Europe's shares joined a China-led sell-off Monday (August 5).
The Pan-European STOXX 600 index down 1.5% early morning, as trade war worries led investors to dump stocks and run for safe-havens like government bonds.
It dates back to Donald Trump's threat last week to slap 10% tariffs on another $300 billion of Chinese imports.
Commodity-linked stocks hit hardest, as China's yuan fell below 7 to the dollar for the first time in a decade, making it more expensive to buy dollar-denominated metals.
(SOUNDBITE) (German) HEAD OF CAPITAL MARKET ANALYSIS AT BAADER BANK, ROBERT HALVER, SAYING: "The trade war is not over and I fear it will go on at least until the (U.S.) presidential election and Europe's turn has not come yet.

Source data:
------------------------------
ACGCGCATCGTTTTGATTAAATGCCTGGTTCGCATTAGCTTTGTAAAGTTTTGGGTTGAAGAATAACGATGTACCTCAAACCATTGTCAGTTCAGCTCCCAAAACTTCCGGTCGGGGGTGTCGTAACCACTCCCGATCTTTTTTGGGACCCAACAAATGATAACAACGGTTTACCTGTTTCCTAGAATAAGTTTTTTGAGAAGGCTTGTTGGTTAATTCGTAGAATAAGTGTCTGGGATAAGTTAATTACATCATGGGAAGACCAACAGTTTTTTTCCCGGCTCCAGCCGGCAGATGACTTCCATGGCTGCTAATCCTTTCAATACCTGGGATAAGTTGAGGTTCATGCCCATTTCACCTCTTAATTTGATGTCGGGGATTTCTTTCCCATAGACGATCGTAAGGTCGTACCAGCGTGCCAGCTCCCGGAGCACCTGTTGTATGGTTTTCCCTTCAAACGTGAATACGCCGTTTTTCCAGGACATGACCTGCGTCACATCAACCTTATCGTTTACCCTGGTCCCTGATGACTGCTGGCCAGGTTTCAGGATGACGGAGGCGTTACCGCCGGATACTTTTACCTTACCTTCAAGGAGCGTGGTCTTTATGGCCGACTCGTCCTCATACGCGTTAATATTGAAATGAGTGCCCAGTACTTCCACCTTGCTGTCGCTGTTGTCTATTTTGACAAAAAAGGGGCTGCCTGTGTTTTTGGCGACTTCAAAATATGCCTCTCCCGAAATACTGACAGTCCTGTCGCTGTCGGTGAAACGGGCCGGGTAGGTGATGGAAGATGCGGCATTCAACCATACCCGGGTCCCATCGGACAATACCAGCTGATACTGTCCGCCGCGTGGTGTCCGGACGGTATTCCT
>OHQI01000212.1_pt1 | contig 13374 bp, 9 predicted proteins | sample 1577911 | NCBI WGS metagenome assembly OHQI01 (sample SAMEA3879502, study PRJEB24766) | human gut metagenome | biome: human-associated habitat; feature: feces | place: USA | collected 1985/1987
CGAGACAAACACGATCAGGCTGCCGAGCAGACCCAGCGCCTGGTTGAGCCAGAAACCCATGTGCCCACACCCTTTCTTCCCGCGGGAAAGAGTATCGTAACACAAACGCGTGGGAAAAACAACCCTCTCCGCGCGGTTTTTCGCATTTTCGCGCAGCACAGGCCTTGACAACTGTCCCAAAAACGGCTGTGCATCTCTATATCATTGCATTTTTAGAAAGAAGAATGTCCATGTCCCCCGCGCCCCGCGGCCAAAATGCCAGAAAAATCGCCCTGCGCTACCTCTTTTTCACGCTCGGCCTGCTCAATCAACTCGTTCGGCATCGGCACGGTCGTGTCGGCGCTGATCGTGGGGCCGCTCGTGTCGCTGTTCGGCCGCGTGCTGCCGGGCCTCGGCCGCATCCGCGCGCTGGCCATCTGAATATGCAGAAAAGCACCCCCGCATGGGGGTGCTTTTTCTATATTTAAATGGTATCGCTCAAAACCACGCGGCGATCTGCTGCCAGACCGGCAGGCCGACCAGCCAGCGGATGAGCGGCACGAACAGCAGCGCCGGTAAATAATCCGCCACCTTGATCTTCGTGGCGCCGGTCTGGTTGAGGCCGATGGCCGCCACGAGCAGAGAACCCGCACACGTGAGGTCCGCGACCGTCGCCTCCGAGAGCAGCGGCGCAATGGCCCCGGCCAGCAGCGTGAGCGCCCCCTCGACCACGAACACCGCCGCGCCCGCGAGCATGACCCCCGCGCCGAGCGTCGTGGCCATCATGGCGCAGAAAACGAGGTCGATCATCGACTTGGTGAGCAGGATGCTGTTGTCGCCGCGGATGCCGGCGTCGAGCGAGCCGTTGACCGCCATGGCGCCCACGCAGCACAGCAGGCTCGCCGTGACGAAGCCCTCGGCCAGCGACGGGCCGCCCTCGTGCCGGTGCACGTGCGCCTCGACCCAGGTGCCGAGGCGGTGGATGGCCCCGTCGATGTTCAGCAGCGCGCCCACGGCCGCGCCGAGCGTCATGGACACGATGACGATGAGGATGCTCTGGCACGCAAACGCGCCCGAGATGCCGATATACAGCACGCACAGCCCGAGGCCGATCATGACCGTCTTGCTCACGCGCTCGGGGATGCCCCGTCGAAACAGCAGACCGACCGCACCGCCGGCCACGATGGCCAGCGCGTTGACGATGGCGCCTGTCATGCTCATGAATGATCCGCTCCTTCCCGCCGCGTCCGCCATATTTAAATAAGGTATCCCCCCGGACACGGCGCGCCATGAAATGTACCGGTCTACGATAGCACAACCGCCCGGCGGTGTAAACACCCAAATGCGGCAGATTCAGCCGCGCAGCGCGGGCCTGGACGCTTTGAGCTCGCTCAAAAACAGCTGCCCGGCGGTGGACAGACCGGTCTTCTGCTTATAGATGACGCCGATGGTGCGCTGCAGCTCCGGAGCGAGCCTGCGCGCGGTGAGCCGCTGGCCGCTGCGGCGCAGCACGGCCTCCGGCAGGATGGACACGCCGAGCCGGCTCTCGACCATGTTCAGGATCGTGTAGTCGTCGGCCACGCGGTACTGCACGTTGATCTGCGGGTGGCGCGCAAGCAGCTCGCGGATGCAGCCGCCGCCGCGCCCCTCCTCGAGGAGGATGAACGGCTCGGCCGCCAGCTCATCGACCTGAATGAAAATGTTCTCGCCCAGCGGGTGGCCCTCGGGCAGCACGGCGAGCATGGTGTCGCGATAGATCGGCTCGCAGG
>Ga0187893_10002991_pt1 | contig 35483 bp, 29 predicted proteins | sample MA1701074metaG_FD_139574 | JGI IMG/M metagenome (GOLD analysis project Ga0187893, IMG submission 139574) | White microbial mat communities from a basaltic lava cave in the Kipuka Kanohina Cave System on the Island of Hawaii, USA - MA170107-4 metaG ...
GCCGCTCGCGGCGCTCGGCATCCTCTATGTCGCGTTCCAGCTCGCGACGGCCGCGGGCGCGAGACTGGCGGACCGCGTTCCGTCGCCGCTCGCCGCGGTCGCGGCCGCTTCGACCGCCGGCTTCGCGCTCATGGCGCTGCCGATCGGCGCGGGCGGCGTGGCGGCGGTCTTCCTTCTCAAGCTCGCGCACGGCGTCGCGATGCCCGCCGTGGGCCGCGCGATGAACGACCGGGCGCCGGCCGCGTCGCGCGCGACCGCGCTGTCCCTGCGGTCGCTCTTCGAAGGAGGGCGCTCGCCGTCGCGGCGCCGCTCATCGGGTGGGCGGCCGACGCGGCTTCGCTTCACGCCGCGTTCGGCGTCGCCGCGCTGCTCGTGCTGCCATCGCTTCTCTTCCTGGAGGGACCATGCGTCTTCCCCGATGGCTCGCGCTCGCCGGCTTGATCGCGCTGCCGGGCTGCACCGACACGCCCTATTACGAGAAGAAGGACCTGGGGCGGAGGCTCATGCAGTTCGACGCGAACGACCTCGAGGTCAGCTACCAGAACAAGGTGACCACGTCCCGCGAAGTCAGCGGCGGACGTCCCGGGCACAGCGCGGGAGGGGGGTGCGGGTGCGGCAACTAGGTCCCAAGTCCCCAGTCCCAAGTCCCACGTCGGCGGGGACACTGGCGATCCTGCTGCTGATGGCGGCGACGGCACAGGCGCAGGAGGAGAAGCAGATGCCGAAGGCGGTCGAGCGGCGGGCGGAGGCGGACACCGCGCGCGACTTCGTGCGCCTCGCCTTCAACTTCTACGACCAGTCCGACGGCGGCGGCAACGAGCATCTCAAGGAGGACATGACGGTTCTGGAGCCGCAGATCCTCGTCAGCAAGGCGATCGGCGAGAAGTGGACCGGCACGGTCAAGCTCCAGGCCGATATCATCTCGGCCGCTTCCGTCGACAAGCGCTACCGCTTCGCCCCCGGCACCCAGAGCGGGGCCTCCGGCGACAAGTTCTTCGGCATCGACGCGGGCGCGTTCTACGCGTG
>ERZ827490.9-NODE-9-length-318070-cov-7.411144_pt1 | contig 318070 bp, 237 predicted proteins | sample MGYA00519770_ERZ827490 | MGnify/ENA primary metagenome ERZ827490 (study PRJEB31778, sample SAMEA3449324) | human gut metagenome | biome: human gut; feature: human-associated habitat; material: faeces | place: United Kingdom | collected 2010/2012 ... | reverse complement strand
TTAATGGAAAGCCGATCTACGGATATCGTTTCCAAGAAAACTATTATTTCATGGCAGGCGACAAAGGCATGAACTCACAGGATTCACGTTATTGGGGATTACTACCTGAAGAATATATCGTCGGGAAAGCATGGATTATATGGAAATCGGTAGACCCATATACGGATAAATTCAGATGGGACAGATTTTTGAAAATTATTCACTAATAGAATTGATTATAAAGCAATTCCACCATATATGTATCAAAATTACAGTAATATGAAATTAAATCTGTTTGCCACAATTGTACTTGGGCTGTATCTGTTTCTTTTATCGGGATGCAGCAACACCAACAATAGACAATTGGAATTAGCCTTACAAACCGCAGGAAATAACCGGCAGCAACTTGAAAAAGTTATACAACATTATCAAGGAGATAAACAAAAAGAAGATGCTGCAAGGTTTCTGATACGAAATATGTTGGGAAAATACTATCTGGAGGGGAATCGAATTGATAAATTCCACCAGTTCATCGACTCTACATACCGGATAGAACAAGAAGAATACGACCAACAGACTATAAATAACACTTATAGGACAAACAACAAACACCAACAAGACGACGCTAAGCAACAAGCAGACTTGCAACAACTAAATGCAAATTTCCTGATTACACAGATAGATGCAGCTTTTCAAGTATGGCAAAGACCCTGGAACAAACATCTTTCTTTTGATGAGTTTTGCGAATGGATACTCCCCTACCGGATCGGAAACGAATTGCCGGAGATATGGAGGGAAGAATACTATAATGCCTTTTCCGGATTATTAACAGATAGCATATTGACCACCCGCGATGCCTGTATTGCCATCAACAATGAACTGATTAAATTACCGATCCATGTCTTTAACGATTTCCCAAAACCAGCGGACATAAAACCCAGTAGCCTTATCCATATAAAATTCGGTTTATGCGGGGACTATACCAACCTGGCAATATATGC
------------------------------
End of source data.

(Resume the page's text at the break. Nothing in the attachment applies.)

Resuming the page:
If you listen to the menacing messages from the White House you know that a lot can still happen." The sell-off comes the same day a survey showed euro zone business growth almost ground to a halt in July as demand crumbled.
The IHS Markit final purchasing managers' index fell to 51.5 in July from June's 52.2.
Italy was alone in the bloc's four biggest economies where the PMI rose, suggesting a slight recovery.
But growth slipped in France and Spain and activity in Germany's private sector hit its weakest level in more than six years.
Last month the ECB all but promised to ease policy further, and Monday's survey will do little to change market expectations for loosening.
Forward-looking indicators suggest there won't be an economic turnaround anytime soon.
Investor morale in the euro zone in August fell to its lowest since October 2014, according to a Sentix survey released Monday.
Sentiment down to -13.7, well below analyst expectations.